Not to Touch the Earth
To the Rhythm of The Doors and the Rooftop Swells, Ecstasy for the Numb
I’m standing on the roof of a four-story building downtown in a city. I’ve just taken Ecstasy. I don’t feel ecstasy. I feel what I learned later to be verging on a psychotic panic. I’m going to jump off if someone doesn’t stop me, if someone doesn’t touch me.
The sky is clear. Alisha spins and spins, her arms out “Amy, oh Amy I love you,” her red hair flashing.
I tell her she looks like Satan.
I feel like the roof is going to tilt and my body will let itself slide. I’m too embarrassed to speak; the stars pulsating in time with the veins in my temples.
It intensifies. I feel the depth pressure when I look over the edge and then run back to the center and fold, wrapping my arms tight around my legs. Alisha is sliding all over in smooth colors. She’s scaring me. And then suddenly I am fire.
I am I am I am.
My brain in a bell jar, and then I see Sylvia’s head stuffed in the stove and I hear the blade wretch back on my wrist. Suicide. The very word gives me metal chills, the way the “-cide” sounds like a knife slice across cold teeth. I can’t take it. And now I start believing I am going to die. It has been pre-ordained from a higher power that my heart will stop. ….Now
Alisha’s laugh peals through the air and I choke down my fear of the word. It must be obvious, this affair I’m having with “suicide”–so now it feels like a major question on my lips, but I can’t get up and tell her. She’s holding her breasts through a Dropkick Murphy shirt. The moon high over the rooftop glints on the barbell piercing under her lip. Ed, her boyfriend, looks at me like I am a suggestion of a woman and for an intense moment I feel embarrassed.
I’m a train. I need the ultimate climax in everything I do until I’m repelled by fear—that is all that I have learned about myself, living out here. Alisha takes my hand and pulls me through the thick air and into the stairwell and kisses my lips, “Let’s go,” and I hold her hand and crash into another night.
I find myself rocking in the dark wet grass behind my apartment. I don’t know how much time has passed since the rooftop. A few people are here and there, bottles of booze and clear baggies of coke. My head spins and then stops, spins and stops. Someone comes out of a threshold somewhere, and I think it’s my dead father. The familiarity I feel when I turn to look over my shoulder is real. The moon shine’s down on a large, flat, white face. A choker with spikes. I am alarmed at this apparition, and then at this ease of myself seeming to slip between reality and delusion. I feel the blood in my temples pound. I’m tearing at the grass, desperately making piles under a calm facade. My roommates are having a party inside and after what seems like hours of confusion, I see clearly, a thought. An act. I have an idea.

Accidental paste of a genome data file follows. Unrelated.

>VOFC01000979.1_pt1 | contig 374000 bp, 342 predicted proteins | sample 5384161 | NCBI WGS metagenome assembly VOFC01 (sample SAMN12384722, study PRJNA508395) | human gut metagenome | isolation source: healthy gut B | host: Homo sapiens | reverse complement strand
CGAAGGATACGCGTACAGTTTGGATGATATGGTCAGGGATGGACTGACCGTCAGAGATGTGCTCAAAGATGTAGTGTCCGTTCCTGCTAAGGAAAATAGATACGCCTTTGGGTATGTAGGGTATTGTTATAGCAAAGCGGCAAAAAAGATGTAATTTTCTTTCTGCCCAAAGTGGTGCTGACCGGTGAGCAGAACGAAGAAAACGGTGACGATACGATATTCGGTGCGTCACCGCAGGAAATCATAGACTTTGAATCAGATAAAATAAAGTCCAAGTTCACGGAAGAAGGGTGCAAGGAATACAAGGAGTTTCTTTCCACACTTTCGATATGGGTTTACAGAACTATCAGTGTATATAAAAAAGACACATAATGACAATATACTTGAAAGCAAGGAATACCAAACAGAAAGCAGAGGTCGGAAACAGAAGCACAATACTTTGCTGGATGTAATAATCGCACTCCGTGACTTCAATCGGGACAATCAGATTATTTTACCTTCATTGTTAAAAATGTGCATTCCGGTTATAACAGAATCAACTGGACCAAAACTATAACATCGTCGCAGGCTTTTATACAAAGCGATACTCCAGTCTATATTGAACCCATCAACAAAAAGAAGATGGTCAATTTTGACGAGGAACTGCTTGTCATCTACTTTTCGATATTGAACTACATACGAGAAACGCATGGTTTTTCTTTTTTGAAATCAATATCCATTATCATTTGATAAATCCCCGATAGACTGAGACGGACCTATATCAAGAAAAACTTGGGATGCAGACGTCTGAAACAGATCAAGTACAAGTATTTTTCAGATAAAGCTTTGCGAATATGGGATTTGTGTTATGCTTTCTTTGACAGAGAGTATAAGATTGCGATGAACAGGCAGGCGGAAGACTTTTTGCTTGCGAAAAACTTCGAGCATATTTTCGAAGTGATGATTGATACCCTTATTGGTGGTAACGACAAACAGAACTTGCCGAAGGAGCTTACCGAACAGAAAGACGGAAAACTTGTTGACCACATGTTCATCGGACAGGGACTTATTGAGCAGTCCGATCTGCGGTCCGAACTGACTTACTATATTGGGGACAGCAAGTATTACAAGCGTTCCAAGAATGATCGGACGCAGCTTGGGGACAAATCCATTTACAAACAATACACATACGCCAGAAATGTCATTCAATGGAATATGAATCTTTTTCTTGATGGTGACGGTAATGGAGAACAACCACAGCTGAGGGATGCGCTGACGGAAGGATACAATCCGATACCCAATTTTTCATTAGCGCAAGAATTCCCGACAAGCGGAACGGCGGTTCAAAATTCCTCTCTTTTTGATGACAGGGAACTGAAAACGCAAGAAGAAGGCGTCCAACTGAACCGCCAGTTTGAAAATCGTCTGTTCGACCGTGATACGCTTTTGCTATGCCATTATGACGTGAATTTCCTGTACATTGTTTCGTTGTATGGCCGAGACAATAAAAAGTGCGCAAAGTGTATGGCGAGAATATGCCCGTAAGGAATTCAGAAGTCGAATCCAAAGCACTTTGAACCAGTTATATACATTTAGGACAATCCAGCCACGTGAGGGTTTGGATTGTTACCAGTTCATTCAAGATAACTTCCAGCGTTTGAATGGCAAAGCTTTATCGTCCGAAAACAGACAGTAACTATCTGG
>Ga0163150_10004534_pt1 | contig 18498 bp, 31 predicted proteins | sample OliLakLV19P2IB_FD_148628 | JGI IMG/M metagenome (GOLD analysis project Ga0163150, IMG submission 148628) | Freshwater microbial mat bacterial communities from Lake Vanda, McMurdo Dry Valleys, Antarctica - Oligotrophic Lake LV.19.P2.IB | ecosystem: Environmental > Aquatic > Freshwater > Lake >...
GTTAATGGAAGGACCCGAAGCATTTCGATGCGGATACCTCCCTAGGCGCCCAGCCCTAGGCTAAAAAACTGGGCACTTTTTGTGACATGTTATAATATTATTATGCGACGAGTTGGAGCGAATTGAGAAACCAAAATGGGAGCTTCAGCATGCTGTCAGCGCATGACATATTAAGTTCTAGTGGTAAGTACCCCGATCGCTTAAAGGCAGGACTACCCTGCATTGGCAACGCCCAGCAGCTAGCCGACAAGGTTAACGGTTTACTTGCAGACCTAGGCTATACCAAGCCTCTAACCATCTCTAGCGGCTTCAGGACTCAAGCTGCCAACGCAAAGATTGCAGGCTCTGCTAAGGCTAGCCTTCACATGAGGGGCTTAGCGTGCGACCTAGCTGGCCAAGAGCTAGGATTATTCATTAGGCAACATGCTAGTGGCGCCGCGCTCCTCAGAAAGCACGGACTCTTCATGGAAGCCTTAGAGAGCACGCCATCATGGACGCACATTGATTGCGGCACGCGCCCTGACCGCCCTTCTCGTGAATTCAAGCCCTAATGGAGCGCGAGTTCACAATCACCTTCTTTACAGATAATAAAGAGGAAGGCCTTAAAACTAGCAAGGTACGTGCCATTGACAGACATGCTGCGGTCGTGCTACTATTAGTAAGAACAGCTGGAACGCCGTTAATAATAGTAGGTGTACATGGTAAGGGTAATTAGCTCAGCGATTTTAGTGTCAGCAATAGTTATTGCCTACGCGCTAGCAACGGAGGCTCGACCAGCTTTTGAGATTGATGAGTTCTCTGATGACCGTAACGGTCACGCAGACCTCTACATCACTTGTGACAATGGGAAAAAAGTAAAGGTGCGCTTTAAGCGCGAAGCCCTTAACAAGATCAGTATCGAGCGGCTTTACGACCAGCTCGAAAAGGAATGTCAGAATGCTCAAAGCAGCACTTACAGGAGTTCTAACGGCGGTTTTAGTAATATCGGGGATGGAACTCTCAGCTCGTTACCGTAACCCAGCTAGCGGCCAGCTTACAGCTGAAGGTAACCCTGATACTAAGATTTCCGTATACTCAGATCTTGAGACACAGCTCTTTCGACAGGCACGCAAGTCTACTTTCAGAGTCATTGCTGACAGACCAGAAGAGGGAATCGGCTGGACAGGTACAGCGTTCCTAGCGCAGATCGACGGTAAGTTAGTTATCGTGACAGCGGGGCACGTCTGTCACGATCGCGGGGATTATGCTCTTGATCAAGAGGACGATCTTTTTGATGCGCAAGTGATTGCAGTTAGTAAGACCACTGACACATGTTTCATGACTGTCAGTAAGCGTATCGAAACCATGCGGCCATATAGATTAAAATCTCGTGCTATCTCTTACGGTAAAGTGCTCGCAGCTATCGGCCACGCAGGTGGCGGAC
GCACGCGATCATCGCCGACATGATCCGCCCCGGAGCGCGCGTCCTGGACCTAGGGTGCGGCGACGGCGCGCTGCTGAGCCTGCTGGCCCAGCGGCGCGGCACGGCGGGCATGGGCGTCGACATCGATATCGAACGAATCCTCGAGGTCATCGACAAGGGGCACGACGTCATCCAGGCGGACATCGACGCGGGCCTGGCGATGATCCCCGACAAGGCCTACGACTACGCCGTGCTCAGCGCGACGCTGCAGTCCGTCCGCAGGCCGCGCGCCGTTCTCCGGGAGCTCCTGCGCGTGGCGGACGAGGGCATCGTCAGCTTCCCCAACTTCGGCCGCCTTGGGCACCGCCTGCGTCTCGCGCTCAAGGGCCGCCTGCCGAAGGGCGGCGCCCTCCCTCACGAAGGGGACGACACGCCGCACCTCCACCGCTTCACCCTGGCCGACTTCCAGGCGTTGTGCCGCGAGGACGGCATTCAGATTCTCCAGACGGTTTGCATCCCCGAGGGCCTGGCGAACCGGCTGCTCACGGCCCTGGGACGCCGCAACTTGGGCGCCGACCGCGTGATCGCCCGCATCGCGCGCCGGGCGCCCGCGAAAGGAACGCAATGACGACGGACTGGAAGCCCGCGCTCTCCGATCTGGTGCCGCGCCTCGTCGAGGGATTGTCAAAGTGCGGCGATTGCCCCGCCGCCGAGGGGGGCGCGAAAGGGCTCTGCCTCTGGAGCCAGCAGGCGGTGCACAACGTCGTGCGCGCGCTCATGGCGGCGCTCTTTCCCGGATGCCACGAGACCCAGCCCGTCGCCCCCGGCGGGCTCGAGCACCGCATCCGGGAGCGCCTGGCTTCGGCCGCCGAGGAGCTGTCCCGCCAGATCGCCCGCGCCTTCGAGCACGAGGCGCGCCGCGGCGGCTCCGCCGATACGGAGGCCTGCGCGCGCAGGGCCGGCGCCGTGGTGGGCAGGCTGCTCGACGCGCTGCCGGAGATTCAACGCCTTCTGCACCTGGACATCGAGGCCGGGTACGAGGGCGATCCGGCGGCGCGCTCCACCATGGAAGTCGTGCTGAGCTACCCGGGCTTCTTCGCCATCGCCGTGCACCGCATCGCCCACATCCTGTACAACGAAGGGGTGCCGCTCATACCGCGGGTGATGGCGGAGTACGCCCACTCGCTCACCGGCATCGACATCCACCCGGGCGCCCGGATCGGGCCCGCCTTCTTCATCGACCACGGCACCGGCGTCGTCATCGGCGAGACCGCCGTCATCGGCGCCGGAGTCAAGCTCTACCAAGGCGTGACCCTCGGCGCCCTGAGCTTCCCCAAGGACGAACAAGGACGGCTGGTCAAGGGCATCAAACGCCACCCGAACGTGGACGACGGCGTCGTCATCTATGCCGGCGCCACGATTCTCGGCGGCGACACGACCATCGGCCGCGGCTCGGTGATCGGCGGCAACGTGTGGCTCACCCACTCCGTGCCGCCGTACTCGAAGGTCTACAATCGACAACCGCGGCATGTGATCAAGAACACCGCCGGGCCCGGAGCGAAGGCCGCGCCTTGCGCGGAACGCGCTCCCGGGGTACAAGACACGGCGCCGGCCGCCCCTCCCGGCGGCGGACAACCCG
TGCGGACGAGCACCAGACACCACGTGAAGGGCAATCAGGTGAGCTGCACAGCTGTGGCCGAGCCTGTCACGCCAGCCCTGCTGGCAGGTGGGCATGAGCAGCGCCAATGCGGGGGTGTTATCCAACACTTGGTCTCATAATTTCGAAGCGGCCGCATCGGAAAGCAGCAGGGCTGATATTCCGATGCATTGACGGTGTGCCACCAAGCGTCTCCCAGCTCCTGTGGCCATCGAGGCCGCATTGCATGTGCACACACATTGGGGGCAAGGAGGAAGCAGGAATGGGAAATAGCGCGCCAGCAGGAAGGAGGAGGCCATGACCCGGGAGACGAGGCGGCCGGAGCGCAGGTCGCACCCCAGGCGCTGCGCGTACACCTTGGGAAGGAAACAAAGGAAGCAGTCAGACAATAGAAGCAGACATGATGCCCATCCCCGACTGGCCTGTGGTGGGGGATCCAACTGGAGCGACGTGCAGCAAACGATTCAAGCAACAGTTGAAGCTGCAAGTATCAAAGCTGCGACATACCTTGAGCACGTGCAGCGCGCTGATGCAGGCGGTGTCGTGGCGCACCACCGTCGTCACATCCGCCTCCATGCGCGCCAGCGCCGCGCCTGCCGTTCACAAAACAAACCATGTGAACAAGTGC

I feel myself stalk. My arms possess waves and my hips are on rails. I eat men like air. Lily comes to me and she hugs my face and dances in the square of light coming from the kitchen window. “Rider’s on the Storm” is humming and rolling through the house. I scream for Bill to play “Not to Touch the Earth,” and before I realize I finish asking, it shakes me to my core—that high organ keys sounding like an Atari ghost chasing me and I smell brown smooth leather boots and jackets and “Wake up GIRL, WE’RE ALMOST HOME!” And we are dancing. Or we were. Or I just thought we did. Because in another moment I am alone in the quiet grass, easing out of a scare and into a numbing. Not a fine numbing. It used to be fine until it started mattering. I lie down and let it, inhaling anything that might fill me—be it words or fantasy or pills or gin—until I am brimming with and drowning in just a reflection of myself, pooling into a glass the man I fuck takes a drink from. Electrified flowers. Naked shoulders.
Amy Sprague is a writer at work on her memoir.Her poetry and essays have appeared in Mad Hatter's Review (upcoming), Frigg Magazine, Haggard and Halloo, Aqueous Magazine, Third Wednesday, The Writing Disorder, woven Tale Press, Longridge Review, DMU's The Abaton, Rose and Thorn Poetry Journal, Blood and Thunder: Medical Musings, and a few more. She is currently a Junior at SNHU in Writing after having taken several years off from school to recover from an illness.
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